precede collective action)
Two norms were violated: cultural and economic. Asians were regarded as a
threat to cultural integrity
According to breakdown theorists, it is not grinding poverty or, absolute
deprivation (condition of extreme poverty), that generates riots so much as
relative deprivation an intolerable gap between the social rewards people
feel they deserve and the social rewards they expect to receive
o Inherent irrationality of crowd behaviour in a crowd an individual is transformed into a
“barbarian” a “creature acting by instinct possessing the “spontaneity, violence, and
ferocity” of “primitive beings”
Le Bon argues that this transformation occurs because people lose their
individuality and willpower when they join a crowd and gain a sense of
invincible group power that derives from the crowd’s sheer size
Called the Contagion Theory
Assessing Breakdown Theory
Social Marginality
o In most cases of collective action, leaders and early joiners tend to be well-integrated
members of their communities, not socially marginal outsiders
Contagion
o Non-routine collective action is usually socially structured by the predispositions that
unite crowd members and predate their collective action
o Socially structured by ideas and norms that emerge in the crowd itself
o Structured by the degree to which different types of participants adhere to emergent
and pre-existing norms
o Pre-existing social relationships among participants structure non-routine collective
action
Strain
o Post-1970 research shows that, in general, levels of deprivation are not commonly
associated with the frequency or intensity of outbursts of collective action
o Deprivation may be viewed as a necessary, but not sufficient condition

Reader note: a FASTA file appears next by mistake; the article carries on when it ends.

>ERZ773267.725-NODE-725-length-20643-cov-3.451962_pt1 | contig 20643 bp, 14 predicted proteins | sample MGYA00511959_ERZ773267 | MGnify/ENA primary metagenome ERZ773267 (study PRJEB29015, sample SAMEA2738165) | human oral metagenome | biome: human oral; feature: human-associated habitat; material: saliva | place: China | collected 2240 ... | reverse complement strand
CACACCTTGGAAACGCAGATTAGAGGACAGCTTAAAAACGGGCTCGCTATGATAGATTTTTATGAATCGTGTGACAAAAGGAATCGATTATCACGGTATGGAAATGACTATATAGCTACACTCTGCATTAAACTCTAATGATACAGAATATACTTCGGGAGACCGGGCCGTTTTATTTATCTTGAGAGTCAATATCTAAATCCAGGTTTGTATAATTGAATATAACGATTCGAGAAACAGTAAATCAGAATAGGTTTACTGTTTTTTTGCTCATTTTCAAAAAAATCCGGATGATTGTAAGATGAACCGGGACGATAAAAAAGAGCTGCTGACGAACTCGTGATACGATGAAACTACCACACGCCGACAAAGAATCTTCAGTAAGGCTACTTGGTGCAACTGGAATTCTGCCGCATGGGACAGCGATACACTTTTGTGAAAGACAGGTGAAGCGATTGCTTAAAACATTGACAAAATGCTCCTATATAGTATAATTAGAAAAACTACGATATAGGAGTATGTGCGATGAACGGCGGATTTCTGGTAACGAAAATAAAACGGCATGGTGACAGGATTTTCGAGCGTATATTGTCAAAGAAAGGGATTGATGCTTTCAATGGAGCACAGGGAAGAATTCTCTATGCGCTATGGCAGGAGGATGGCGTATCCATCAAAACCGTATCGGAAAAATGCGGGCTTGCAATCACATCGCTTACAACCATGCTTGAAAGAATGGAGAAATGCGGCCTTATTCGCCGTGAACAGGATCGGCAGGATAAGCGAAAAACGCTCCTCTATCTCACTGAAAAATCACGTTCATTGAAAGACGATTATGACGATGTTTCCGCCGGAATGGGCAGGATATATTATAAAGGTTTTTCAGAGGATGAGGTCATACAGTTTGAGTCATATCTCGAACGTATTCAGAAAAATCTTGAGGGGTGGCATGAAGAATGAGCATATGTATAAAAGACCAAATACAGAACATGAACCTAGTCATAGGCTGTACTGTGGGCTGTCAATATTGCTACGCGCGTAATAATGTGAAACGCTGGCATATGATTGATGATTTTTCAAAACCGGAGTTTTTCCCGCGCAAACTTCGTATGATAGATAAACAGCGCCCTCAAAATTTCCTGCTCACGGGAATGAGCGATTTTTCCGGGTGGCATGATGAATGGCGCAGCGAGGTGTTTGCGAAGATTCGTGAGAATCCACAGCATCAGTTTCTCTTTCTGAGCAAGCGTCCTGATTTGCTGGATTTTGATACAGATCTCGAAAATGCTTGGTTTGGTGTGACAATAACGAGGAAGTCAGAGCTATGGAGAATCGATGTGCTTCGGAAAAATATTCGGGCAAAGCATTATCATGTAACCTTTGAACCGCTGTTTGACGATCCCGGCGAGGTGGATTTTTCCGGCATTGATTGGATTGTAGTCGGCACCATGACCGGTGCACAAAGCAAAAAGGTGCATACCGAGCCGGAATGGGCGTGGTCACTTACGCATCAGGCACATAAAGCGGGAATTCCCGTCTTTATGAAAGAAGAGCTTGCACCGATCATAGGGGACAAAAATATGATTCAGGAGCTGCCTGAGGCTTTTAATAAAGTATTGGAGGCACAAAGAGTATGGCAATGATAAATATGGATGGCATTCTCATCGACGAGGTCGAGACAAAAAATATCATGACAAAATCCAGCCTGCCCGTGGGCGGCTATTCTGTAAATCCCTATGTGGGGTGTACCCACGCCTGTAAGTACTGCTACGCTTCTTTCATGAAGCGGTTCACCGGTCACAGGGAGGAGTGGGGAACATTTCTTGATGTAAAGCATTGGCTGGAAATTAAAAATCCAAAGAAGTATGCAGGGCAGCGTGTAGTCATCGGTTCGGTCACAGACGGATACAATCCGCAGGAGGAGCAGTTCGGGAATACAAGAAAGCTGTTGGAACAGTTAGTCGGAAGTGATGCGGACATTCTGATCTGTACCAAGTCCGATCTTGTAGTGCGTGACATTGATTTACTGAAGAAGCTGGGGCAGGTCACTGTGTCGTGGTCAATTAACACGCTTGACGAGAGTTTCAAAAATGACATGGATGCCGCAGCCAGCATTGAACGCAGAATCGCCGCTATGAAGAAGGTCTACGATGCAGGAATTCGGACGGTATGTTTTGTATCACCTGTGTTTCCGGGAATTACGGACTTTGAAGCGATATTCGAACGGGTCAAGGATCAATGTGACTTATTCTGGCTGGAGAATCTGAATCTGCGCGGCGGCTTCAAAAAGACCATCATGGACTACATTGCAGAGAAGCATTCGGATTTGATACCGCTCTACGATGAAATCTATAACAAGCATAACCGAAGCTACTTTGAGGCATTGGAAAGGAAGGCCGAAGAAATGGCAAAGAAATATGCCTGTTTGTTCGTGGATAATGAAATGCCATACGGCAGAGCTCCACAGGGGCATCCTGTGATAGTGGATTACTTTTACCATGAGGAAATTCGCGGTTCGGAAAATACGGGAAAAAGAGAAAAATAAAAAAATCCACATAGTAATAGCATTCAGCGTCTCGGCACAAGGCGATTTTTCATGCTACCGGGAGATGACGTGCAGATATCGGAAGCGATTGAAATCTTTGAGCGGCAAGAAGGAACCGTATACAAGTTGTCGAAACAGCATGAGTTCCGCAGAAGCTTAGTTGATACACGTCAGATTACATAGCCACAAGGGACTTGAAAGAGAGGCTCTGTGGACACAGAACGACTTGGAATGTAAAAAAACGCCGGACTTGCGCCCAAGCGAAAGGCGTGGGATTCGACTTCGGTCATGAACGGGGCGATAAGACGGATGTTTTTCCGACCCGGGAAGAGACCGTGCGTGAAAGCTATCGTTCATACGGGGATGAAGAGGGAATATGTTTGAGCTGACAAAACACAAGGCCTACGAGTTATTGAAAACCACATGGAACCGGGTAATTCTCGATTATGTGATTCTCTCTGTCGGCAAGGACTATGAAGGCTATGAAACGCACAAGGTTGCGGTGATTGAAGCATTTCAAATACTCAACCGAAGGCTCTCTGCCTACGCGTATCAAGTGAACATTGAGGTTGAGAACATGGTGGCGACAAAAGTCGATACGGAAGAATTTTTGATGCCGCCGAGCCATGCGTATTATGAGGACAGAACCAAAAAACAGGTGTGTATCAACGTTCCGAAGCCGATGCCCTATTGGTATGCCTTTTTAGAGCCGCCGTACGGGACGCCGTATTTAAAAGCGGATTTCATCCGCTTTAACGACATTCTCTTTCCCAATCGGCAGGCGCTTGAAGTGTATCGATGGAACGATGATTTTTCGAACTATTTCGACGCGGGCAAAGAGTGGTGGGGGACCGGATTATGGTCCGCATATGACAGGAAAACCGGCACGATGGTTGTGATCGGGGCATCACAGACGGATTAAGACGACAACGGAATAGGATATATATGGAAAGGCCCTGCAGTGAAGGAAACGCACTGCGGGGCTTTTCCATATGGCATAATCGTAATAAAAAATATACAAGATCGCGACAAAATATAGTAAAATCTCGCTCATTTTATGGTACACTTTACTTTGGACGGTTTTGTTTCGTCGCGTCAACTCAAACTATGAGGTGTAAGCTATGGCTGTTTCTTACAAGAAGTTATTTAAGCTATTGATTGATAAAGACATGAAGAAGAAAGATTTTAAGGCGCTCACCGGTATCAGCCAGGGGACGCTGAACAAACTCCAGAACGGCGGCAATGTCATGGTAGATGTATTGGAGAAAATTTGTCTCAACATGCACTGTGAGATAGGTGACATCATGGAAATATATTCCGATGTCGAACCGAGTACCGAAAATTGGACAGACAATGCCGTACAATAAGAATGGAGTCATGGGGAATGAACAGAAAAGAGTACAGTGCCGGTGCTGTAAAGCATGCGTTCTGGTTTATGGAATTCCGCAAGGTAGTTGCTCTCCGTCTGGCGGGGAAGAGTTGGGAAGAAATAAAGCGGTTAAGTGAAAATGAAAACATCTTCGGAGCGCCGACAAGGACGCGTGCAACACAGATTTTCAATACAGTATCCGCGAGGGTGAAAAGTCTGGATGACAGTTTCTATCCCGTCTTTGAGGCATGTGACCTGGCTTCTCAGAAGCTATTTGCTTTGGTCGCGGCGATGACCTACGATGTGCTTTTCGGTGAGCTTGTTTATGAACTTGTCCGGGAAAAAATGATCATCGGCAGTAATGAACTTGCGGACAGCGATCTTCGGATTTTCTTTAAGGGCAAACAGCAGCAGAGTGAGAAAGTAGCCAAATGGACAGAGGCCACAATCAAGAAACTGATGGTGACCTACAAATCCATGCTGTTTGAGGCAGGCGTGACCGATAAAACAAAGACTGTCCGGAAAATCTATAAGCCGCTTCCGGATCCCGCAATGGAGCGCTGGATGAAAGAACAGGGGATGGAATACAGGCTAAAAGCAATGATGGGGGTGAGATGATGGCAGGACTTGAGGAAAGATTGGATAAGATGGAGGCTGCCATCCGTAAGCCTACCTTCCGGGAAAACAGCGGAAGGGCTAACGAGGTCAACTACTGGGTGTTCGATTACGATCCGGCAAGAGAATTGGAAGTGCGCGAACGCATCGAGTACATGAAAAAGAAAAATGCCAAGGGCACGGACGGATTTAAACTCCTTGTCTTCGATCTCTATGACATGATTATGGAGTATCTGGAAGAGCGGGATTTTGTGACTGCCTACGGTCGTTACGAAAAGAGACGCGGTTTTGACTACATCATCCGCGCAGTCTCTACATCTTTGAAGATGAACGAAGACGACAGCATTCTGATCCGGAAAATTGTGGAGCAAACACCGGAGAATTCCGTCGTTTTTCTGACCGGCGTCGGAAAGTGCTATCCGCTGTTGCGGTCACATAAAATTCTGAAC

o The Vancouver riot was ultimately the result of the way social life and, in particular, the
labour market were organized in the city
Collective action is often not a short-term reaction to disorganization and deprivation. Instead, it
is a long-term attempt to correct perceived injustice that requires a sound social-organizational
basis
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Document Summary

Week 11: chapter 21 (collective action and social movements) The study of collective action and social movements. It is widely believed that people who engage in non-routine collective action lose their individuality and capacity for reason. However, this deflects attention from the social organization and inner logic of extraordinary sociological events. Fowler reinforced and inflamed prejudice toward the chinese, starting an uncontrollable riot in chinatown, hurling insults, throwing rocks through windows, and beating and occasionally stabbing any chinese people who were unable to flee or hide. Breakdown theory: a functionalist approach to collective action. Pre-1970 sociologists would have said that the vancouver riot was caused by one or more of the following factors: the discontent of socially marginal people foreign agitators . Two norms were violated: cultural and economic. Asians were regarded as a threat to cultural integrity. Inherent irrationality of crowd behaviour in a crowd an individual is transformed into a.